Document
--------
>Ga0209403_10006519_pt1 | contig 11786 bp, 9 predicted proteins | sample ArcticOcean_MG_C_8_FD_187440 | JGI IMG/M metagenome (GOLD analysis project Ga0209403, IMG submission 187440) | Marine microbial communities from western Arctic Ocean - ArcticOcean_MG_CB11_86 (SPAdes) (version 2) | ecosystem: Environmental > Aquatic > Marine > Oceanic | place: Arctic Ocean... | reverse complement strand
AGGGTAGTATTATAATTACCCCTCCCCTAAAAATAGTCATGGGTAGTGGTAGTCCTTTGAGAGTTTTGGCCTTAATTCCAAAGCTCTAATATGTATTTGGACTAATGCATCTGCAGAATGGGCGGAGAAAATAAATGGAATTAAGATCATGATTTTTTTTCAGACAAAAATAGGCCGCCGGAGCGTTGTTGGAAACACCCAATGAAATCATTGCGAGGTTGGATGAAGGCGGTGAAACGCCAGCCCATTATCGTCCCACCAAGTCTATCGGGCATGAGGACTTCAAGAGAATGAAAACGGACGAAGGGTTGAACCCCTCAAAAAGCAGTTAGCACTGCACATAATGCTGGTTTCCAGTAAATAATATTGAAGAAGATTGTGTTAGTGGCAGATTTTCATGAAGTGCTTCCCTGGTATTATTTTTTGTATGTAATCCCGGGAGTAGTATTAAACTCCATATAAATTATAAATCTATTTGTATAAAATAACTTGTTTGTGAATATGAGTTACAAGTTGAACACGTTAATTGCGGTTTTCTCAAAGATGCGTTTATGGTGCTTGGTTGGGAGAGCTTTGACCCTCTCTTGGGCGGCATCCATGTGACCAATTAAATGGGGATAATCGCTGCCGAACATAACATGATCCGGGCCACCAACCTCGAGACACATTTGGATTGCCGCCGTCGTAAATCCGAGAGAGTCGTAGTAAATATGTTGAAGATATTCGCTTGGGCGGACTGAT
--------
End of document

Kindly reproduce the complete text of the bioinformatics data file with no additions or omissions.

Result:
>Ga0209403_10006519_pt1 | contig 11786 bp, 9 predicted proteins | sample ArcticOcean_MG_C_8_FD_187440 | JGI IMG/M metagenome (GOLD analysis project Ga0209403, IMG submission 187440) | Marine microbial communities from western Arctic Ocean - ArcticOcean_MG_CB11_86 (SPAdes) (version 2) | ecosystem: Environmental > Aquatic > Marine > Oceanic | place: Arctic Ocean... | reverse complement strand
AGGGTAGTATTATAATTACCCCTCCCCTAAAAATAGTCATGGGTAGTGGTAGTCCTTTGAGAGTTTTGGCCTTAATTCCAAAGCTCTAATATGTATTTGGACTAATGCATCTGCAGAATGGGCGGAGAAAATAAATGGAATTAAGATCATGATTTTTTTTCAGACAAAAATAGGCCGCCGGAGCGTTGTTGGAAACACCCAATGAAATCATTGCGAGGTTGGATGAAGGCGGTGAAACGCCAGCCCATTATCGTCCCACCAAGTCTATCGGGCATGAGGACTTCAAGAGAATGAAAACGGACGAAGGGTTGAACCCCTCAAAAAGCAGTTAGCACTGCACATAATGCTGGTTTCCAGTAAATAATATTGAAGAAGATTGTGTTAGTGGCAGATTTTCATGAAGTGCTTCCCTGGTATTATTTTTTGTATGTAATCCCGGGAGTAGTATTAAACTCCATATAAATTATAAATCTATTTGTATAAAATAACTTGTTTGTGAATATGAGTTACAAGTTGAACACGTTAATTGCGGTTTTCTCAAAGATGCGTTTATGGTGCTTGGTTGGGAGAGCTTTGACCCTCTCTTGGGCGGCATCCATGTGACCAATTAAATGGGGATAATCGCTGCCGAACATAACATGATCCGGGCCACCAACCTCGAGACACATTTGGATTGCCGCCGTCGTAAATCCGAGAGAGTCGTAGTAAATATGTTGAAGATATTCGCTTGGGCGGACTGAT